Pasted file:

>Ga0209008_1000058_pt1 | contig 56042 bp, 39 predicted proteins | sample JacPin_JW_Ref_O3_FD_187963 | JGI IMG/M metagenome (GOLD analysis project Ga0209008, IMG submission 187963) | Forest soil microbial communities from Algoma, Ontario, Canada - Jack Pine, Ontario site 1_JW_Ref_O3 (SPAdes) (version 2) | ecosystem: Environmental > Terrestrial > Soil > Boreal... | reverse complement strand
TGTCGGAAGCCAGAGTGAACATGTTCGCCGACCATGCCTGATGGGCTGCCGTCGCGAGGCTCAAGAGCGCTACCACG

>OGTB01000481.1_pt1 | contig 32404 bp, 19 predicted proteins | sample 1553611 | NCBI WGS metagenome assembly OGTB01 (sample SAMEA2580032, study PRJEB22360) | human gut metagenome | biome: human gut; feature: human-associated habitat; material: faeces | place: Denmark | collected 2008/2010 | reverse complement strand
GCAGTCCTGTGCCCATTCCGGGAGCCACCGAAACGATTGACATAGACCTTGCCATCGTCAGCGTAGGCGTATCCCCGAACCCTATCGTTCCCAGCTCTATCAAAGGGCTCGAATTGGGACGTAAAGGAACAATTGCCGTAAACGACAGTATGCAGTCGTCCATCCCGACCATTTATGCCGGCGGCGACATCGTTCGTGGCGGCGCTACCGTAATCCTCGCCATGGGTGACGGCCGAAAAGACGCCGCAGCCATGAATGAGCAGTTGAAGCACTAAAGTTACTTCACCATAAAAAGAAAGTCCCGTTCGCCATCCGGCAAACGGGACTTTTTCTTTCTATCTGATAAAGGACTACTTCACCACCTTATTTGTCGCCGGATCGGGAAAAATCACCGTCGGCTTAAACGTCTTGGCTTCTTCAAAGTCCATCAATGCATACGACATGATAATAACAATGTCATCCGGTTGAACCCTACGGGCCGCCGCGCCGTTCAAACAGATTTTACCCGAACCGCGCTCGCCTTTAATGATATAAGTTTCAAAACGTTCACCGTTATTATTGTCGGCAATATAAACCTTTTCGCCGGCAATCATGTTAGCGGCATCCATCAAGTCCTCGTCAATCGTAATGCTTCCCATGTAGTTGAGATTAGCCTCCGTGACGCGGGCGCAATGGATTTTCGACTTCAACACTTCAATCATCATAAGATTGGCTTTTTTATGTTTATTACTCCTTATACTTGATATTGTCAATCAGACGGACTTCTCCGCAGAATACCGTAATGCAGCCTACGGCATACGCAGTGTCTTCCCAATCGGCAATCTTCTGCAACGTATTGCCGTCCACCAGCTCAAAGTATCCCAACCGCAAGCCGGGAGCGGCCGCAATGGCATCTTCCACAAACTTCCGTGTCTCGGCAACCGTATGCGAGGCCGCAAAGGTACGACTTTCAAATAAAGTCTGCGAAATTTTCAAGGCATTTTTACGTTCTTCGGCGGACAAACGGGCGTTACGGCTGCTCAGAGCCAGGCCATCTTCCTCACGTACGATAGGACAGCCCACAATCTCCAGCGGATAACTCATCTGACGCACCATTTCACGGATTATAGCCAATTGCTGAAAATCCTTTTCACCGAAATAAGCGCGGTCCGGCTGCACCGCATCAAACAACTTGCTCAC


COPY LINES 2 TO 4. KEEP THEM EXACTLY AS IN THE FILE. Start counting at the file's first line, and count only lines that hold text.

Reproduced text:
TGTCGGAAGCCAGAGTGAACATGTTCGCCGACCATGCCTGATGGGCTGCCGTCGCGAGGCTCAAGAGCGCTACCACG

>OGTB01000481.1_pt1 | contig 32404 bp, 19 predicted proteins | sample 1553611 | NCBI WGS metagenome assembly OGTB01 (sample SAMEA2580032, study PRJEB22360) | human gut metagenome | biome: human gut; feature: human-associated habitat; material: faeces | place: Denmark | collected 2008/2010 | reverse complement strand
GCAGTCCTGTGCCCATTCCGGGAGCCACCGAAACGATTGACATAGACCTTGCCATCGTCAGCGTAGGCGTATCCCCGAACCCTATCGTTCCCAGCTCTATCAAAGGGCTCGAATTGGGACGTAAAGGAACAATTGCCGTAAACGACAGTATGCAGTCGTCCATCCCGACCATTTATGCCGGCGGCGACATCGTTCGTGGCGGCGCTACCGTAATCCTCGCCATGGGTGACGGCCGAAAAGACGCCGCAGCCATGAATGAGCAGTTGAAGCACTAAAGTTACTTCACCATAAAAAGAAAGTCCCGTTCGCCATCCGGCAAACGGGACTTTTTCTTTCTATCTGATAAAGGACTACTTCACCACCTTATTTGTCGCCGGATCGGGAAAAATCACCGTCGGCTTAAACGTCTTGGCTTCTTCAAAGTCCATCAATGCATACGACATGATAATAACAATGTCATCCGGTTGAACCCTACGGGCCGCCGCGCCGTTCAAACAGATTTTACCCGAACCGCGCTCGCCTTTAATGATATAAGTTTCAAAACGTTCACCGTTATTATTGTCGGCAATATAAACCTTTTCGCCGGCAATCATGTTAGCGGCATCCATCAAGTCCTCGTCAATCGTAATGCTTCCCATGTAGTTGAGATTAGCCTCCGTGACGCGGGCGCAATGGATTTTCGACTTCAACACTTCAATCATCATAAGATTGGCTTTTTTATGTTTATTACTCCTTATACTTGATATTGTCAATCAGACGGACTTCTCCGCAGAATACCGTAATGCAGCCTACGGCATACGCAGTGTCTTCCCAATCGGCAATCTTCTGCAACGTATTGCCGTCCACCAGCTCAAAGTATCCCAACCGCAAGCCGGGAGCGGCCGCAATGGCATCTTCCACAAACTTCCGTGTCTCGGCAACCGTATGCGAGGCCGCAAAGGTACGACTTTCAAATAAAGTCTGCGAAATTTTCAAGGCATTTTTACGTTCTTCGGCGGACAAACGGGCGTTACGGCTGCTCAGAGCCAGGCCATCTTCCTCACGTACGATAGGACAGCCCACAATCTCCAGCGGATAACTCATCTGACGCACCATTTCACGGATTATAGCCAATTGCTGAAAATCCTTTTCACCGAAATAAGCGCGGTCCGGCTGCACCGCATCAAACAACTTGCTCAC